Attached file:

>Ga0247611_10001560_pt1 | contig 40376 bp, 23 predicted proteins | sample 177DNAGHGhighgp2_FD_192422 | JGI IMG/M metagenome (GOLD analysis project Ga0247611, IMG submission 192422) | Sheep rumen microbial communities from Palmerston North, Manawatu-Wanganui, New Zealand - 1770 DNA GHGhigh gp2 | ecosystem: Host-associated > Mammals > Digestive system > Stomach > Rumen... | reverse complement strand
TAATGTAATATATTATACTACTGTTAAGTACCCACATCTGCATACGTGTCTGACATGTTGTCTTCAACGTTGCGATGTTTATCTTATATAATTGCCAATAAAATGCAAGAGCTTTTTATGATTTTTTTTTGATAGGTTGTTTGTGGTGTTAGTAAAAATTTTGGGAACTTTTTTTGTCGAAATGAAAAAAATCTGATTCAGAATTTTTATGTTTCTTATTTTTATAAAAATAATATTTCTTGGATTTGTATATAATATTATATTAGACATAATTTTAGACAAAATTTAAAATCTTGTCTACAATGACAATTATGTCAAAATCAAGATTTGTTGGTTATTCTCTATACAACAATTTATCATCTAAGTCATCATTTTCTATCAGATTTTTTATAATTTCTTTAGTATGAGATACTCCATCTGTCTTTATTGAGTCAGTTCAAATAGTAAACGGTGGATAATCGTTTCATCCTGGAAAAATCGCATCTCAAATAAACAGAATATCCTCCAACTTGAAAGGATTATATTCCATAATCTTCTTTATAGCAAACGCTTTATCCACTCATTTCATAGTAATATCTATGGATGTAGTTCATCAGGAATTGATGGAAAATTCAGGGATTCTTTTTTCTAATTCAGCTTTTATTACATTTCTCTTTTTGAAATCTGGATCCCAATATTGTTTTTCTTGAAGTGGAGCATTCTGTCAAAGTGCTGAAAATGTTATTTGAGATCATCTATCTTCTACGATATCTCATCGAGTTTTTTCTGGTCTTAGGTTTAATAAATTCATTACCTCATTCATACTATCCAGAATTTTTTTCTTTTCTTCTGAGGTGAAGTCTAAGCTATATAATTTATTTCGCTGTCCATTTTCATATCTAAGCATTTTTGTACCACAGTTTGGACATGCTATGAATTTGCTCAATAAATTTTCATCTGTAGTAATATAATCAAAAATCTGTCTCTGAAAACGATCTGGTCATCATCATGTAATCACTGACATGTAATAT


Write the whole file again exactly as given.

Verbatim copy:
>Ga0247611_10001560_pt1 | contig 40376 bp, 23 predicted proteins | sample 177DNAGHGhighgp2_FD_192422 | JGI IMG/M metagenome (GOLD analysis project Ga0247611, IMG submission 192422) | Sheep rumen microbial communities from Palmerston North, Manawatu-Wanganui, New Zealand - 1770 DNA GHGhigh gp2 | ecosystem: Host-associated > Mammals > Digestive system > Stomach > Rumen... | reverse complement strand
TAATGTAATATATTATACTACTGTTAAGTACCCACATCTGCATACGTGTCTGACATGTTGTCTTCAACGTTGCGATGTTTATCTTATATAATTGCCAATAAAATGCAAGAGCTTTTTATGATTTTTTTTTGATAGGTTGTTTGTGGTGTTAGTAAAAATTTTGGGAACTTTTTTTGTCGAAATGAAAAAAATCTGATTCAGAATTTTTATGTTTCTTATTTTTATAAAAATAATATTTCTTGGATTTGTATATAATATTATATTAGACATAATTTTAGACAAAATTTAAAATCTTGTCTACAATGACAATTATGTCAAAATCAAGATTTGTTGGTTATTCTCTATACAACAATTTATCATCTAAGTCATCATTTTCTATCAGATTTTTTATAATTTCTTTAGTATGAGATACTCCATCTGTCTTTATTGAGTCAGTTCAAATAGTAAACGGTGGATAATCGTTTCATCCTGGAAAAATCGCATCTCAAATAAACAGAATATCCTCCAACTTGAAAGGATTATATTCCATAATCTTCTTTATAGCAAACGCTTTATCCACTCATTTCATAGTAATATCTATGGATGTAGTTCATCAGGAATTGATGGAAAATTCAGGGATTCTTTTTTCTAATTCAGCTTTTATTACATTTCTCTTTTTGAAATCTGGATCCCAATATTGTTTTTCTTGAAGTGGAGCATTCTGTCAAAGTGCTGAAAATGTTATTTGAGATCATCTATCTTCTACGATATCTCATCGAGTTTTTTCTGGTCTTAGGTTTAATAAATTCATTACCTCATTCATACTATCCAGAATTTTTTTCTTTTCTTCTGAGGTGAAGTCTAAGCTATATAATTTATTTCGCTGTCCATTTTCATATCTAAGCATTTTTGTACCACAGTTTGGACATGCTATGAATTTGCTCAATAAATTTTCATCTGTAGTAATATAATCAAAAATCTGTCTCTGAAAACGATCTGGTCATCATCATGTAATCACTGACATGTAATAT